Remember also that just last year the Obamanistas made the same scare-tactic argument that the sequester budget cuts would cause untold damage to the economy. But the horrors Obama and his supporters gloomily prophesied would result from the sequester never materialized. The same arguments and scare-tactic forecasts were also made when the government was shut down in 1995, during a similar confrontation between the Republican-controlled House, and the Clinton Administration. In fact, the 1995 shutdown, and budget trimming measures that followed, produced four straight years of balanced budgets and an economic boom that lasted five years.
Myth #3. By refusing to raise the debt ceiling the Republicans would cause the U.S. government to default on its debt and create a world-wide financial crisis.
Let me break this down. The word “default” has been even more misused and abused than the word “literally,” which, in recent years, “educated” people in the media have been using to mean the exact opposite of what the word actually means. Recent example from Fox Business channel: “These policies will cause the economy to literally flush down the toilet!” For those who don’t know what the word “literally” means, let me put your mind at ease. It’s not possible for the economy to literally flush down the toilet because the toilet isn’t big enough for that to happen.
Innumerable Democratic party politicians, reporters, and media commentators repeated over and over and over again that if the Republicans didn’t vote to increase the debt ceiling, the United States government, for the first time in history, would “default” on its debt. This assertion is a prevarication and a lie! It’s the biggest and most frequently repeated lie since many of the same people were telling us in the last decade that George Bush’s tax cuts were only for the rich. Like the lie about the Bush tax cuts, the “default” lie was repeated so often that most Americans came to believe it.
This “crisis” was manufactured to create fear and dread in the populace for the purpose of driving a particular agenda. Even the President of the United States himself did his best to talk down the economy and spook financial markets. I’ve never before seen a President engage in such tactics, laying the foundation to blame Republicans for the ongoing failure of his economic policies.
So what are the facts that refute the “default” lie? The Democrats and the media conflated not raising the debt ceiling with defaulting on the debt. These are two completely different things. If Republicans had followed through on the threat to not raise the debt ceiling, would that have meant that the government would default, i.e. not pay interest on its debt? No. All it would have meant is that the government could not go even deeper into debt.
By way of analogy, suppose you are $200,000 in debt, and you want to get a loan to go even deeper into debt. The bank says your wife has to co-sign, but your wife, wisely, refuses to “raise your debt limit.” Does that mean you default on your existing debt? No. You can continue to make payments on your existing debt out of your income. In fact, by refusing to co-sign, your wife actually reduces the risk that you’ll default by restraining you from going deeper into debt.
Similarly, if the Republicans in Congress had stuck to their guns and refused to raise the debt ceiling, it would not have caused a default on U.S. government debt. To the contrary, it would have produced an instant balanced budget that would have prevented the President from leading the United States even deeper into debt.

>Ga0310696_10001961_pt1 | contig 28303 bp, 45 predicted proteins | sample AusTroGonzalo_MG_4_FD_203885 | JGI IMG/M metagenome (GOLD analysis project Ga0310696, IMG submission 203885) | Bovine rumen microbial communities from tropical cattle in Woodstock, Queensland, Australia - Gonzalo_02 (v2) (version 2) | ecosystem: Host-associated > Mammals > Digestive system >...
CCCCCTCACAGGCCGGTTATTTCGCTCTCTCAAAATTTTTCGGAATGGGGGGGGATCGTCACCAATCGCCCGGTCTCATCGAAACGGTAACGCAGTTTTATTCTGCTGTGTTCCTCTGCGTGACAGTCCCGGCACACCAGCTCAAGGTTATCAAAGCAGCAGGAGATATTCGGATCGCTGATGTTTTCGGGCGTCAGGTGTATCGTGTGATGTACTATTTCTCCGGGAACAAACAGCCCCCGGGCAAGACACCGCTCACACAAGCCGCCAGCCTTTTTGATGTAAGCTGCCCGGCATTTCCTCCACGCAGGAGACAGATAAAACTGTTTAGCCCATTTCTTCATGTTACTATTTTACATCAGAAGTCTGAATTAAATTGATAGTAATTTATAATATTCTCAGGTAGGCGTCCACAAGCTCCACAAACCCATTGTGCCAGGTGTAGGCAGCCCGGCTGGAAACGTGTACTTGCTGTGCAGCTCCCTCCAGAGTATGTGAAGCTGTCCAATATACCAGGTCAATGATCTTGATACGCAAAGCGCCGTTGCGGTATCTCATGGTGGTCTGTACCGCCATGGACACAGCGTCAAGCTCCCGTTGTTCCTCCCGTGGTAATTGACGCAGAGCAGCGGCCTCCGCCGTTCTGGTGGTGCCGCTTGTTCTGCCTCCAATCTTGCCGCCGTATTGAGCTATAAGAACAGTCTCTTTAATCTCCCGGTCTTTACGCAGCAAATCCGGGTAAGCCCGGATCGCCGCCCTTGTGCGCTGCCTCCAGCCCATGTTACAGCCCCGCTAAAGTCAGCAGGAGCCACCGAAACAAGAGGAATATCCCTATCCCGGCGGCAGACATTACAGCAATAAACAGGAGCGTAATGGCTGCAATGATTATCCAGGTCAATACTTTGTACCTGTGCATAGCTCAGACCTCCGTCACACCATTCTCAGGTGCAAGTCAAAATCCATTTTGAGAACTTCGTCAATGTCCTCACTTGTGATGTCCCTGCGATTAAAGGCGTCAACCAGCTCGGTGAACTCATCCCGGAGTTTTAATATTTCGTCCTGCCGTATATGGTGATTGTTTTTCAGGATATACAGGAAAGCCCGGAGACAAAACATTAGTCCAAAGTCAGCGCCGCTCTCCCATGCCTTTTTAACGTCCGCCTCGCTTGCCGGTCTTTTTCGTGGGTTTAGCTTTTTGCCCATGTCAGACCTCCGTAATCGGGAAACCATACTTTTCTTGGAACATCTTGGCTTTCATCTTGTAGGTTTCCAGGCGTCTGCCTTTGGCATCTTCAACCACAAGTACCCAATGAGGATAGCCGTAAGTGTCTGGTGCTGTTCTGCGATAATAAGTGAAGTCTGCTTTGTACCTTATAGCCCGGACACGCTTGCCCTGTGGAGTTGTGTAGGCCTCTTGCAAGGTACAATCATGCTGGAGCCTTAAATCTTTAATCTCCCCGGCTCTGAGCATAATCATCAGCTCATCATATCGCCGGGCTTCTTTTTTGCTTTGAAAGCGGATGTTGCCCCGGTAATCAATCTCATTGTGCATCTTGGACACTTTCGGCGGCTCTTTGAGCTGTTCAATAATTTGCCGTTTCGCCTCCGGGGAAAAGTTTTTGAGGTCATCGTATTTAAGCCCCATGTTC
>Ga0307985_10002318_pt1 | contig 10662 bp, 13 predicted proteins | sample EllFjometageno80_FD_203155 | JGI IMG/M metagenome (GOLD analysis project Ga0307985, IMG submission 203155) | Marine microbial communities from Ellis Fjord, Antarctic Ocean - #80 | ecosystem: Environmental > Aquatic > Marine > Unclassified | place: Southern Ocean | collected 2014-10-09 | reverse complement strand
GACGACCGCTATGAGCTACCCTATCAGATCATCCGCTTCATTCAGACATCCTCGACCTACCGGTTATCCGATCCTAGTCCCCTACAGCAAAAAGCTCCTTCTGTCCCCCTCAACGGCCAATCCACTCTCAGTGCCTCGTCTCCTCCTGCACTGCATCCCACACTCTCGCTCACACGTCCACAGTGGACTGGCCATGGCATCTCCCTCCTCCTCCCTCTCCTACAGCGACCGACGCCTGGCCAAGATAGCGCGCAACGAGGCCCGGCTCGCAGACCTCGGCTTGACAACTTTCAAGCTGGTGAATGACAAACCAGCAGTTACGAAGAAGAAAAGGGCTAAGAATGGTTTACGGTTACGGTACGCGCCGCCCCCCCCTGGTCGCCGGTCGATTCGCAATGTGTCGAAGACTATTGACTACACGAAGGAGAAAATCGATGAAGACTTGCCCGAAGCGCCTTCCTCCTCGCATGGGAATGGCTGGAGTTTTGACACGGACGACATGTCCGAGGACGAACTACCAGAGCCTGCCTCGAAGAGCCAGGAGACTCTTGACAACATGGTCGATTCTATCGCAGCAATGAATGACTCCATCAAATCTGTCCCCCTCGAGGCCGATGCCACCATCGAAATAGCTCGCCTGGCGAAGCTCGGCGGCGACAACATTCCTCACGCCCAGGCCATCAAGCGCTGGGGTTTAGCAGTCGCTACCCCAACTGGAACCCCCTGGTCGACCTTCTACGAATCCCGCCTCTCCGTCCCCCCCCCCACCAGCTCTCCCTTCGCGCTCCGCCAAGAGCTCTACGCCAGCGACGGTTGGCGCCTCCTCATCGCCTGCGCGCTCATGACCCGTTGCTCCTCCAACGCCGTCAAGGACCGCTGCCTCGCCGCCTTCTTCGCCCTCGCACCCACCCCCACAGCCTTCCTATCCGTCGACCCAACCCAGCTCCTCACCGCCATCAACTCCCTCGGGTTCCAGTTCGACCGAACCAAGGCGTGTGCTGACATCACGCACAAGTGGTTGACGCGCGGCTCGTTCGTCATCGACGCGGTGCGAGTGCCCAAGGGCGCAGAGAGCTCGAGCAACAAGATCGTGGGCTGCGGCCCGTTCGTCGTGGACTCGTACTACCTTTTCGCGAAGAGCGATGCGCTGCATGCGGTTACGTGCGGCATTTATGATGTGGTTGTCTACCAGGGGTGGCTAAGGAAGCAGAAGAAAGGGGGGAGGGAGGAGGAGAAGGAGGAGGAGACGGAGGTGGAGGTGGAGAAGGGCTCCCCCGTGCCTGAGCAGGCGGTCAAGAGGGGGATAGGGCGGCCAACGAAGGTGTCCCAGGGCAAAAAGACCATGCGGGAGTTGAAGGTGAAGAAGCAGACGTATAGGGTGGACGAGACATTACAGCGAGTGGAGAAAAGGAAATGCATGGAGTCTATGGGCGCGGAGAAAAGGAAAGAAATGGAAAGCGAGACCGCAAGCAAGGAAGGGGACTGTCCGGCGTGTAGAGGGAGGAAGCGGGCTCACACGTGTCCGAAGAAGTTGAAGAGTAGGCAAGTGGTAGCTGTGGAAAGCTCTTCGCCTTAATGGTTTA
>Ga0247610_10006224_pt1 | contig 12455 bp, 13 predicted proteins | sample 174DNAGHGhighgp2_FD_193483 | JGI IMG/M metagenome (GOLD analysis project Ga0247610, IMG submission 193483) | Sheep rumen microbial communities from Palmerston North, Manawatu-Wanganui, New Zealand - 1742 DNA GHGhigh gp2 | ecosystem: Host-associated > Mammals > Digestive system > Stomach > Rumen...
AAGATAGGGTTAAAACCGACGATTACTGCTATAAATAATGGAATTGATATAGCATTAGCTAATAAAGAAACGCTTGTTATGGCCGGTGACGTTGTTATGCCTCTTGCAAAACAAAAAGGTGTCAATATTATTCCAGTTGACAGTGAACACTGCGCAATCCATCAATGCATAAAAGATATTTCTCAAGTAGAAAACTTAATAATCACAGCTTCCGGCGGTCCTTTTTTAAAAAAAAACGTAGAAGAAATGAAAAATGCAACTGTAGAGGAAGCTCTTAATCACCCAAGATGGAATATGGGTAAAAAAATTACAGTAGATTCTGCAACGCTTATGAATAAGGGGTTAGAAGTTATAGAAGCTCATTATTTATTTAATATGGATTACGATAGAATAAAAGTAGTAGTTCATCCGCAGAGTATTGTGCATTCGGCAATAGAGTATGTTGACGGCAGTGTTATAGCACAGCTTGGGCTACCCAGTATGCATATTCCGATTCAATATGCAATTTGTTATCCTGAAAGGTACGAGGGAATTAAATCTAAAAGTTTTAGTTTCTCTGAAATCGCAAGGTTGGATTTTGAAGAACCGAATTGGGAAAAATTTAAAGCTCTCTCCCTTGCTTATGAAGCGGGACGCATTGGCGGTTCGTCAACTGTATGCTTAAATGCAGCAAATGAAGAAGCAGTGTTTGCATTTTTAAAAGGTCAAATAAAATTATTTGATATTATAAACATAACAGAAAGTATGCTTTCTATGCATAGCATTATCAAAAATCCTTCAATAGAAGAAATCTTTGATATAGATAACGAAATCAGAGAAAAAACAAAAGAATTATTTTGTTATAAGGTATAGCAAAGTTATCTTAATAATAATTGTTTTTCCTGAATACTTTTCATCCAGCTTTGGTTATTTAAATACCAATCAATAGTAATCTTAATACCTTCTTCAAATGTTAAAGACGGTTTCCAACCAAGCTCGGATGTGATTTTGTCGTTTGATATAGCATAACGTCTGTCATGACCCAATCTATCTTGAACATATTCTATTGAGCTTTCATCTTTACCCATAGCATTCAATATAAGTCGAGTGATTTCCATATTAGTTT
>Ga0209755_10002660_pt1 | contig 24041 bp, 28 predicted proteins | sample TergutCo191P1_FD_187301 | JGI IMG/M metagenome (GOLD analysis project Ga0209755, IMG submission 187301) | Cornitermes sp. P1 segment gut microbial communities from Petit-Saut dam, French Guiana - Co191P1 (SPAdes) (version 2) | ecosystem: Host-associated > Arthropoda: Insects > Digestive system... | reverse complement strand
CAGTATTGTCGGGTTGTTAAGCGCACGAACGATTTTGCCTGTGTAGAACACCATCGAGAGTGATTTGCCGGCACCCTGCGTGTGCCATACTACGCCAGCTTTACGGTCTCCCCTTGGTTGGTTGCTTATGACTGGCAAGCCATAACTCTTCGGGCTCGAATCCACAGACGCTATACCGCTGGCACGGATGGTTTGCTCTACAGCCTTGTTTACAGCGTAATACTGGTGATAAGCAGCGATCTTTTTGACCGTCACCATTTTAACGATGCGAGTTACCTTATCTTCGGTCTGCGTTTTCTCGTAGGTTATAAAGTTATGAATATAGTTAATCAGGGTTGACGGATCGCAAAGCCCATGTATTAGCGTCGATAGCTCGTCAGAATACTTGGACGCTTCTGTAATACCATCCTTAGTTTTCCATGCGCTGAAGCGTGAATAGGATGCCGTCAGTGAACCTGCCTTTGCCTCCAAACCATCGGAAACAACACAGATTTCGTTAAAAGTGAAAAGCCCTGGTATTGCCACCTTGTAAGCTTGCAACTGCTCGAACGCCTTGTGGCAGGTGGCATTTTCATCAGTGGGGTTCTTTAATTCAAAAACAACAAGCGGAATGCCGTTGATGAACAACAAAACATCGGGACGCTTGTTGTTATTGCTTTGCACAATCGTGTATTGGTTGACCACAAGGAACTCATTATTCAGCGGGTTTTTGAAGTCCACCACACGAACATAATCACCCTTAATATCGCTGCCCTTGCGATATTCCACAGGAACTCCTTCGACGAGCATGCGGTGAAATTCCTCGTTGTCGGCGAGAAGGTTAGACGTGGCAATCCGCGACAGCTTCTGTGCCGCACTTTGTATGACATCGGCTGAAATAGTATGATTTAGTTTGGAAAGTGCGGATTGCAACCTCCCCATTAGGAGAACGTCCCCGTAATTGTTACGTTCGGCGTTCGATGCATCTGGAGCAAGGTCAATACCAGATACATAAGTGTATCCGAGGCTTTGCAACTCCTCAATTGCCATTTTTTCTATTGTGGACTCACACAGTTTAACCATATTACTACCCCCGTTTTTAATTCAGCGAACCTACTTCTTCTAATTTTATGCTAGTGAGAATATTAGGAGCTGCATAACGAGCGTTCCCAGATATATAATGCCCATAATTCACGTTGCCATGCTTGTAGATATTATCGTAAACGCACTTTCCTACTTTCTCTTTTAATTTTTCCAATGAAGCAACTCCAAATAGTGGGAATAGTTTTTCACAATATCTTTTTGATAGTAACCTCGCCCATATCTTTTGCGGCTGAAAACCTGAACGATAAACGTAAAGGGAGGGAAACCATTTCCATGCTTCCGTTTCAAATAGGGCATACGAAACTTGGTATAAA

But Democratic politicians, including the President, and many in the media, either through ignorance or malfeasance, told the public that if the Republicans didn’t vote to raise the debt ceiling the U.S. government would default on its debt. As shown by opinion polls, the public believed this patent nonsense. Those who made this argument are ignorant of the simple arithmetic. Here are the numbers. The United States government takes in approximately $3 trillion a year in tax revenues. It spends approximately $235 billion a year on interest on the national debt. In other words, only 1/12th of government revenue is spent paying interest on the debt. So even without raising the debt ceiling, there is virtually zero chance that the government would default on its debt.
Now it’s true that the government would have had to cut spending if the Republicans had refused to raise the debt ceiling. They would have had to cut about $700 billion from the $3.7 trillion budget, i.e. a reduction of about 19 percent.
Who would have decided which spending to cut? President Obama. Would President Obama have chosen to cut spending by defaulting on the debt of the United States? Unlikely. If he had made such a choice, it truly would have created a world-wide economic crisis. But not even Barack Obama would have done anything so reckless and destructive. And if he had, Alexander Hamilton would surely have risen from his grave, and demanded that the President pay the debts of the United States.
To extend the above analogy, suppose, after your wife refuses to increase your debt limit, you have to choose how to spend your limited income. If you choose going to fancy restaurants over paying your mortgage, you’ll default. If you choose to pay the mortgage, you have less money for restaurants, but this isn’t a default. Similarly, if Congress refuses to raise the debt ceiling, the president has to choose what expenditures to cut. Only if he’s a total douche bag would he choose to default on the nation’s debt.
The real risk that the government might have defaulted can be handicapped by looking at prices on short term government bonds during the crisis. According to a report on NPR, the price of $1,000 treasury bonds that came due just after October 17, the deadline for raising the debt ceiling was discounted by only a few cents. This tiny discount demonstrates that bond investors, the most savvy financial experts, were not spooked by the political turmoil; they knew the government would never default on its debt.
Despite the best efforts of Obama and his loyal followers in the press, bond and stock investors never panicked during this fabricated crisis. Now on to the next crisis. Let’s see how the Democrats and media figure out a way to blame the looming Obamacare catastrophe on the Republicans. As long as it’s called “Obamacare” this could prove difficult. Maybe they should rename it “Cruzcare.”